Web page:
This is the latest blog in the Called?! series. For previous posts see PersuadedSentPreparedTeamed

Entering a new culture is like dying.

Jesus, speaking of his own death, said ‘unless a [seed] falls into the earth and dies, it remains alone; but if it dies, it bears much fruit’. When you enter a new culture it can feel like death (if you do it well!). Particularly in our recommended initial few years, where possible, of focusing on learning the language and the culture. You go from being competent and successful in your home culture to dependent and babyish in the new. You go from being able to express yourself to utter inarticulacy. You go from being respected to being misunderstood and unable to defend yourself. You go from feeling ‘useful’ to God to feeling the total opposite.

It’s like dying! Dying to what you knew, dying to the right to comment, dying to things that you had assumed to be absolutes. It hurts.

The hymn-fragment in Philippians 2:6-11 summarising Jesus’ career has often been taken as a great model for cross-cultural life and ministry. The V-shaped progression from his pre-incarnate glory in heaven, down to earth and death, and then up through resurrection to exaltation is a pattern for all Christians, although in crossing cultures it must be remembered that you are not leaving a better (higher) culture for a worse (lower) one as Jesus did. You are moving from one fallen culture to another. The pain is in leaving your preferences, assumptions, given world view and natural habitat behind and that is like dying.

The wonderful thing about a seed if it is buried properly and deeply is that it will take root, grow, and in time produce something. When Jesus’ killers buried him they gloated, they did not realise they were burying God’s long-promised ‘seed’ (which is traceable through Scripture all the way from Genesis 3:15), through which the new creation would be brought to birth as the fruit of resurrection burst from the ground. In the fairy tale, Jack’s mother threw away good-for-nothing beans and they became a mighty beanstalk. The stone the builders rejected became the capstone.

Likewise, every time we as foreigners feel buried under incompetence,  shame, uselessness, illiteracy, we must remember that we are being buried deeply into a soil where we shall take root, we shall bear fruit, and the more deeply we are planted, the more thoroughly we die to our former cultural preferences, the more locally and lastingly will our fruit be rooted.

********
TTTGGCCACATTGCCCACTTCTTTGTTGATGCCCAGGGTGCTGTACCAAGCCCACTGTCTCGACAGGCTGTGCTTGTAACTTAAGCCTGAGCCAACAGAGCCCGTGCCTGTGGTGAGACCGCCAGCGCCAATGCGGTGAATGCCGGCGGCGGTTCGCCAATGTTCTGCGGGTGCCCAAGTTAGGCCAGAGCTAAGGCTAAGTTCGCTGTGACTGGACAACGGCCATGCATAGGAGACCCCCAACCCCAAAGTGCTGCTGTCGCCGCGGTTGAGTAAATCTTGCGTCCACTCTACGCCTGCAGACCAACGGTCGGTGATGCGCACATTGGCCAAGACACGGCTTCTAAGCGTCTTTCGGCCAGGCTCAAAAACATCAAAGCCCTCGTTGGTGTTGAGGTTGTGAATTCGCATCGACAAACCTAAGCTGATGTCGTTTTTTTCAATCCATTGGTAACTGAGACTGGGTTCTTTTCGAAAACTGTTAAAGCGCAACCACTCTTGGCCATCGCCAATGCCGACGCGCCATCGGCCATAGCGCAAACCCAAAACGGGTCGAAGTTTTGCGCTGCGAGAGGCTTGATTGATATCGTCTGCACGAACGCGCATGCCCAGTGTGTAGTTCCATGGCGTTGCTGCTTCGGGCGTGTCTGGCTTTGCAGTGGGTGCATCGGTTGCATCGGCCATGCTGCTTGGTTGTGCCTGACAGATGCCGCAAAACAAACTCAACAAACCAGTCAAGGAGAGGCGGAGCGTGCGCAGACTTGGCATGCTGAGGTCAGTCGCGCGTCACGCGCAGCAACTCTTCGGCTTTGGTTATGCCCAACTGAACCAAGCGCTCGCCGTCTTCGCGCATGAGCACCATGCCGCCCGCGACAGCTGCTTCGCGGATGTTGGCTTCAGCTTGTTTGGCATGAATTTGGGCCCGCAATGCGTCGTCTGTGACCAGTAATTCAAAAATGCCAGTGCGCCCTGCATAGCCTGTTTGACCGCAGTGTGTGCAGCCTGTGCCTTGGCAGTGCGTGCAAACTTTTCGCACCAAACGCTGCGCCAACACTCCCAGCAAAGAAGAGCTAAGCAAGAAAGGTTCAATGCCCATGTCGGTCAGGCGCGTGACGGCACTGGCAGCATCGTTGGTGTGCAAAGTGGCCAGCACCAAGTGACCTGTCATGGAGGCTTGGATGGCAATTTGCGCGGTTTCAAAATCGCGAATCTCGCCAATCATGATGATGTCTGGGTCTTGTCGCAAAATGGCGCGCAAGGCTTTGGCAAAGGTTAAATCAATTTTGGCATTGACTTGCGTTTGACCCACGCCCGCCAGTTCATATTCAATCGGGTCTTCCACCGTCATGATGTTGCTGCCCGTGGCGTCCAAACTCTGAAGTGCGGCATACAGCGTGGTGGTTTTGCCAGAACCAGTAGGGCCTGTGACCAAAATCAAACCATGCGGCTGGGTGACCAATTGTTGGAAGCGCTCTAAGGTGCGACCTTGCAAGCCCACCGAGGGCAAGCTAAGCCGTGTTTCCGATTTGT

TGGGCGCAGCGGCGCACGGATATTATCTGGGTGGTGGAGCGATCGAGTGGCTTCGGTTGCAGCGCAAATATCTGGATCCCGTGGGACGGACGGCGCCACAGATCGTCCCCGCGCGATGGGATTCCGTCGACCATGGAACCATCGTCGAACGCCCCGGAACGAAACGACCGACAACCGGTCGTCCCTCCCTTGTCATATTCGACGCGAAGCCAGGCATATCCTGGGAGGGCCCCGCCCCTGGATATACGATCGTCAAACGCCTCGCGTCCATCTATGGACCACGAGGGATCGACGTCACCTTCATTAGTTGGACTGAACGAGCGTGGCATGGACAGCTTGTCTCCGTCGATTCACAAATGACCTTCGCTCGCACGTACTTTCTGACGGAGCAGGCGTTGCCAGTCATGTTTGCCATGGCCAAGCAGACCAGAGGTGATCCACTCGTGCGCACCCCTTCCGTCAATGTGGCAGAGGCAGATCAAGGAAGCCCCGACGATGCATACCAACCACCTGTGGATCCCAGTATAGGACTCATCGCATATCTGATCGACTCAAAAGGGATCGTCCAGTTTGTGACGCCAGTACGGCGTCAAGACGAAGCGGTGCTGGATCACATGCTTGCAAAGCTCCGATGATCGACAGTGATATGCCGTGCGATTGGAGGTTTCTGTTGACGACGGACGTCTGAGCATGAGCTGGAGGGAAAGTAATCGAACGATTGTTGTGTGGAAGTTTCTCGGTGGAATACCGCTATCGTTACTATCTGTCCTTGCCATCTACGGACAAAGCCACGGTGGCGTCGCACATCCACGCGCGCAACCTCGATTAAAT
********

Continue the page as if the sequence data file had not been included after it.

Entering a new culture is like falling into a hole in the ground and choosing not to grab hold of the familiar to save yourself. There were so many familiar routines and comforts we could have grabbed hold of in the early, dark, chaotic days of relocating. A bit of English TV. Some time with foreign friends. Of course, you’ve got to keep some carefully crafted fixed points for the sake of your family’s well-being. We kept pizza and a movie on Friday nights. But the more of your old shape that you hang onto, even in family life, the less deeply you will enter.

A British soldier can live anywhere in the world, keep his discipline, shave every morning, drink gin and tonic every evening, and stay habitual and presentable. But he does not enter the culture, he camps upon it.

If you are falling into a black hole of chaos, if all your family routines are shot to pieces, if you are choosing not to hang onto the familiar, then take heart, you are entering the culture.

Entering a new culture is like scuba diving. I’ve only done this once and they put such a heavy weighted belt on me that I sank to the bottom and kicked along in the mud, panicking… until I stood up in the three feet of water we were practising in! The weighted belt is to keep you down, otherwise you have a natural buoyancy that brings you back up again. We will all naturally default back towards our sending culture, our inbred tendencies. We don’t stay as deep as we would like. Therefore, we need to dive as deep as possible at the beginning knowing that with time we will default back to a level slightly above. Deeper than feels comfortable or sustainable. And we need to weight our belts with disciplines that will keep us down.

Entering a new culture is like dying. It’s like falling through a hole. It’s like diving deep. It hurts, it’s shameful and no one understands. It rips your once-orderly family life and inner world to pieces. It strips you of dignity and competence. Much like Jesus did as he entered our culture and went right down to death. You are being buried, my friend. It’s a baptism. It’s cruciform. It’s heroic. It’s apostolic. It’s sacrificial. It hurts.

For previous posts see PersuadedSentPreparedTeamed